‘360 State’: In transit

Developers broke ground on the 32-story building at 360 State late September; now, they are trying to avoid broken spirits.

Planners said they hope the intricacies of the project, which is located across the street from the State Street train station, will not suffer during what will likely be an expensive and time-consuming construction process — especially given the current economic climate.

Construction continues at the 360 State St. site on Wednesday morning.
Snigdha Sur
Construction continues at the 360 State St. site on Wednesday morning.

Although both the University and the city have recently cut back on their capital-project spending, the developers of 360 State said they have no plans of slowing down and hope their project will revitalize downtown by providing a new hub for the city’s public transportation.

Project developer Bruce Becker of Becker and Becker said 360 State has the potential, as a form of “transit-oriented development,” to be a great focal point for the area’s public transportation. In addition to being close to the train station, the plot of land is surrounded by numerous bus stops, and the developers said they plan to install indoor bicycle storage units in the complex. Becker said he hopes the availability of public transportation will encourage residents to be less dependent on their cars.

Theprinciple behind the building harkens back to the city’s recently launched Safe Streets Campaign, which aims to reconcile the different needs of pedestrians, cyclists and motorists. The developers’ emphasis on public transportation — the building includes a four-floor parking garage to keep cars off the streetside, for example — is not only significant for creating a friendly, pedestrian-accessible downtown area, but it will help guide pedestrians toward more sustainable transportation options, School of Architecture professor Elihu Rubin noted.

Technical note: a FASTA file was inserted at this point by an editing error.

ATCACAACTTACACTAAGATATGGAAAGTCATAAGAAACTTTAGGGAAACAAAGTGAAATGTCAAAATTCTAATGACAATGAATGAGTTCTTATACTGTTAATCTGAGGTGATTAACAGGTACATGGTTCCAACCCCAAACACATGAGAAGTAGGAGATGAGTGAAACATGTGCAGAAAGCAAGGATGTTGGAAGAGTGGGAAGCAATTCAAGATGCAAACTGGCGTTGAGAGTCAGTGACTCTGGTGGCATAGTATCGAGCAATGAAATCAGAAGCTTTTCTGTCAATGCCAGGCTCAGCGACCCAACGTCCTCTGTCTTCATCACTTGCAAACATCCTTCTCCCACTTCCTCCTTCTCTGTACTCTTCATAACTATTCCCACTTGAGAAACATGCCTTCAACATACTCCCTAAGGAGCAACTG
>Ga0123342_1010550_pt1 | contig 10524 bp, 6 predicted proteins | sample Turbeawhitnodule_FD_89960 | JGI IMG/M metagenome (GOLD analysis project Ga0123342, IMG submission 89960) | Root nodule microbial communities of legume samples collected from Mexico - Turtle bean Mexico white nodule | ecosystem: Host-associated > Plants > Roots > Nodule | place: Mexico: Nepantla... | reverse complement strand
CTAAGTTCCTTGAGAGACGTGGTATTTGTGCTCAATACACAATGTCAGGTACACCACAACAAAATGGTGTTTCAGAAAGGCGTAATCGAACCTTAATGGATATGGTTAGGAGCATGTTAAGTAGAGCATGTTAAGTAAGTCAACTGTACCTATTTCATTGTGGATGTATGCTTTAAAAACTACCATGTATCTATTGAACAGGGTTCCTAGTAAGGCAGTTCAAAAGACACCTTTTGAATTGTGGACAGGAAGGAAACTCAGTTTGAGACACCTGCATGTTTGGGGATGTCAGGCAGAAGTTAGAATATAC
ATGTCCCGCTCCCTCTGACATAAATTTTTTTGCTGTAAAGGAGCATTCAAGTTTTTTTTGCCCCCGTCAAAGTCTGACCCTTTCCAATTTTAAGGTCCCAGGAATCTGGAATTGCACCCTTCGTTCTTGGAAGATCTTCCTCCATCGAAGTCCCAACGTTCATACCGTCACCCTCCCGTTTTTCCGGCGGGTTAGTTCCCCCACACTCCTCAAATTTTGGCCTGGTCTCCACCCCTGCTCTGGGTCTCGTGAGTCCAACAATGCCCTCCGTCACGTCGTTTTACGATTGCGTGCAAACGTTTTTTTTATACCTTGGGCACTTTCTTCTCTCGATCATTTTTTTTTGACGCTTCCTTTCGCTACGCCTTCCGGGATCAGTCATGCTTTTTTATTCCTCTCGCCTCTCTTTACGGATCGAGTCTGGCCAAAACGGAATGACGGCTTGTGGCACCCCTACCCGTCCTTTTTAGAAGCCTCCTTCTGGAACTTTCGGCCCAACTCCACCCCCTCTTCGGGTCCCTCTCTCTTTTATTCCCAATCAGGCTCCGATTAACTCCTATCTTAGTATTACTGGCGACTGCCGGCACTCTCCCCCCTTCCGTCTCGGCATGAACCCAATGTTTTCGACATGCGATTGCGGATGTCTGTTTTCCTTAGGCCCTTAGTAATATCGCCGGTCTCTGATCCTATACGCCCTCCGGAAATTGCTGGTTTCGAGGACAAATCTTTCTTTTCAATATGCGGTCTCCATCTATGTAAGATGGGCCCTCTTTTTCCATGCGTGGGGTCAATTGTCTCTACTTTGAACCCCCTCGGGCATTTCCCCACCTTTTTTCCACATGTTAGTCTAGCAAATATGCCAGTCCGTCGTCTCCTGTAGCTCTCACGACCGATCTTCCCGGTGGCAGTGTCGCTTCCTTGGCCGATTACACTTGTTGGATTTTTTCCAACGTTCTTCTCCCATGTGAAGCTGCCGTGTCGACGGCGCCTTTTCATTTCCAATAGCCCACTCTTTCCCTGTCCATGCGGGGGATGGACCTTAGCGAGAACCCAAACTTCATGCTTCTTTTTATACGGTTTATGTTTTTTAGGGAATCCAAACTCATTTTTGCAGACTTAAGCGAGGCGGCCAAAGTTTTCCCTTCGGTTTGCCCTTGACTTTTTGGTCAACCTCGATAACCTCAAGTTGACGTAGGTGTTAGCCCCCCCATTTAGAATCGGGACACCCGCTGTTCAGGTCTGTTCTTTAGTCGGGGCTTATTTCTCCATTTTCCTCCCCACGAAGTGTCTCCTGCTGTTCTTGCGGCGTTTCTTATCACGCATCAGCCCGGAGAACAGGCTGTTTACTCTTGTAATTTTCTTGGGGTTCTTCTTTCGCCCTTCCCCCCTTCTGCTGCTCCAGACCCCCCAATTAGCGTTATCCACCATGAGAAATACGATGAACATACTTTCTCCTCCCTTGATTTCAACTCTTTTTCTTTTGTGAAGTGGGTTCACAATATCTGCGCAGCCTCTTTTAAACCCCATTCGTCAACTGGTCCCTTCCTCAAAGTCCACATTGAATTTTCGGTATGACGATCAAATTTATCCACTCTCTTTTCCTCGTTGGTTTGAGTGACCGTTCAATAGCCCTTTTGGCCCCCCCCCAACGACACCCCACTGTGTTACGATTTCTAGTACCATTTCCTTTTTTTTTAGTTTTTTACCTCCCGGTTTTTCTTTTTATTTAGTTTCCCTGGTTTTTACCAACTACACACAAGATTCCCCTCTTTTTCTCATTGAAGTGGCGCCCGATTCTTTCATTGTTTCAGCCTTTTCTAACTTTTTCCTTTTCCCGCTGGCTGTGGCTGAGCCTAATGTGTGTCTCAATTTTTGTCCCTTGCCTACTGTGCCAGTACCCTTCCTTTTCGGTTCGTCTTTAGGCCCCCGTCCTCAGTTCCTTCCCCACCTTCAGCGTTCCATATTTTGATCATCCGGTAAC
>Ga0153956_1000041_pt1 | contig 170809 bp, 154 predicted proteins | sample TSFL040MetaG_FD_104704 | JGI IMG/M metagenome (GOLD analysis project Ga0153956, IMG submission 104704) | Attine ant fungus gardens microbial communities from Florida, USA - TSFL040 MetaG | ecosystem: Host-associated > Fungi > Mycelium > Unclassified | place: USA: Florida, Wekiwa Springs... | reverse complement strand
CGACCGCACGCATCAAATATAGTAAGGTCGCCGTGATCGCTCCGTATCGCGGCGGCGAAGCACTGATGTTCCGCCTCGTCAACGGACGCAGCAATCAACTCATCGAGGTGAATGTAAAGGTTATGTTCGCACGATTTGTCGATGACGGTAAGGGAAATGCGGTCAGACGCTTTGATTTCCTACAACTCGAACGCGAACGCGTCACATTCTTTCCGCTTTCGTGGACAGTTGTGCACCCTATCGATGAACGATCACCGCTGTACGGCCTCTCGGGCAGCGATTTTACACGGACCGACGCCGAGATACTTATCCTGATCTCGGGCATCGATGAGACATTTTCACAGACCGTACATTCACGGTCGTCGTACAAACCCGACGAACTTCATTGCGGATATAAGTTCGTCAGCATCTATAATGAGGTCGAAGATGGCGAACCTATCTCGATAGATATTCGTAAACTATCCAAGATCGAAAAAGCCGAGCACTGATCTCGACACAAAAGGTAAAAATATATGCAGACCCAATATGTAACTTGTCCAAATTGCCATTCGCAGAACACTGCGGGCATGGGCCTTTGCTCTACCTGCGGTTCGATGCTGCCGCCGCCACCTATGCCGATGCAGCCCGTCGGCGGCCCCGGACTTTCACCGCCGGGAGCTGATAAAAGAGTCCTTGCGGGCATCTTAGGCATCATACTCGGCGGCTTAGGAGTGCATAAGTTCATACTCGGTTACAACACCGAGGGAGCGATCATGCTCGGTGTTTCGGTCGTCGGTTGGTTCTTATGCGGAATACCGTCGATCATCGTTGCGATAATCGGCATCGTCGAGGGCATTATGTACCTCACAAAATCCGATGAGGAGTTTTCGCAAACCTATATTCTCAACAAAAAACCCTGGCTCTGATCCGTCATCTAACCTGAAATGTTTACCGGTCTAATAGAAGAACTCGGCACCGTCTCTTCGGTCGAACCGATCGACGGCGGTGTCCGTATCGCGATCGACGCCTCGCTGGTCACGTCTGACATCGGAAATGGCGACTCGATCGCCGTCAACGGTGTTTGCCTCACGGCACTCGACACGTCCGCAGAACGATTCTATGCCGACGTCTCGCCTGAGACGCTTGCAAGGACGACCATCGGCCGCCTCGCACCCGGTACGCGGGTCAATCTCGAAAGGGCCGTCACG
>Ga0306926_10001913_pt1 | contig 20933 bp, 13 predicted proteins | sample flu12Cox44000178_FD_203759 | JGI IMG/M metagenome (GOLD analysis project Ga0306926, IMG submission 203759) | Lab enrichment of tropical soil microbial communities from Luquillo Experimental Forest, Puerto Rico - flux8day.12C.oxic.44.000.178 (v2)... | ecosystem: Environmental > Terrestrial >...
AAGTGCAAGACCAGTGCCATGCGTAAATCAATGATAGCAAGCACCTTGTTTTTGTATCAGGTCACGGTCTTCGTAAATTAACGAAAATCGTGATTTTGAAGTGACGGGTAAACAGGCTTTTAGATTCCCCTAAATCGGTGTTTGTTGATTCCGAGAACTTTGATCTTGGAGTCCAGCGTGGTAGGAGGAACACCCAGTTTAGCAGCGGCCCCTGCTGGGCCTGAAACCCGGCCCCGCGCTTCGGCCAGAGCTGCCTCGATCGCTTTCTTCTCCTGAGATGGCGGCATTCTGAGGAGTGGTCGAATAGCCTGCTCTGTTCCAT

“It is a real opportunity to, in a sense, correct the issue of Union Station,” Rubin said. “It is so far removed from downtown, and the walk from Yale or the financial district is uncomfortable on foot. This development is a real chance to update the State Street station to an urban rail terminal.”

Becker also mentioned that as a hub for street-level activity, the tower will be consistent with the rest of Chapel Street. The developers will work to integrate the commercial floors of the tower with the existing storefronts in the area, he said.

Becker and Becker is working with Kent Bloomer, a professor at the Yale School of Architecture and owner of Bloomer Studio, to design ornaments that will decorate the parking garage and create a more pleasant view of the building from the street. Bloomer said he is working on large trellises that will line the upper part of the façade and beyond the roof of the parking garage, where trees and a swimming pool will be located.

“Part of the garden overflows onto the façade,” Bloomer said. “We’re designing almost 100 feet of tree-like trellises that engage the garden as it comes down.”

Bloomer said the purpose of the ornamentation is to ensure that 360 State will continue with the rhythms of Chapel Street.

“It’s not Disney,” he said. “It’s not an effort to put something there that’s not. We just want to take something that will exist and make it more magnificent and friendly.”

But Alan Plattus, a professor at the Yale School of Architecture, said the downturn in the economy may force the developers to prioritize more strictly when it comes to the extra frills.

“I think the concern that I have is that in a tight market, it’ll be difficult for the developer to do everything architecturally,” he said.

Construction on 360 State is expected to be completed by 2010, Becker said.

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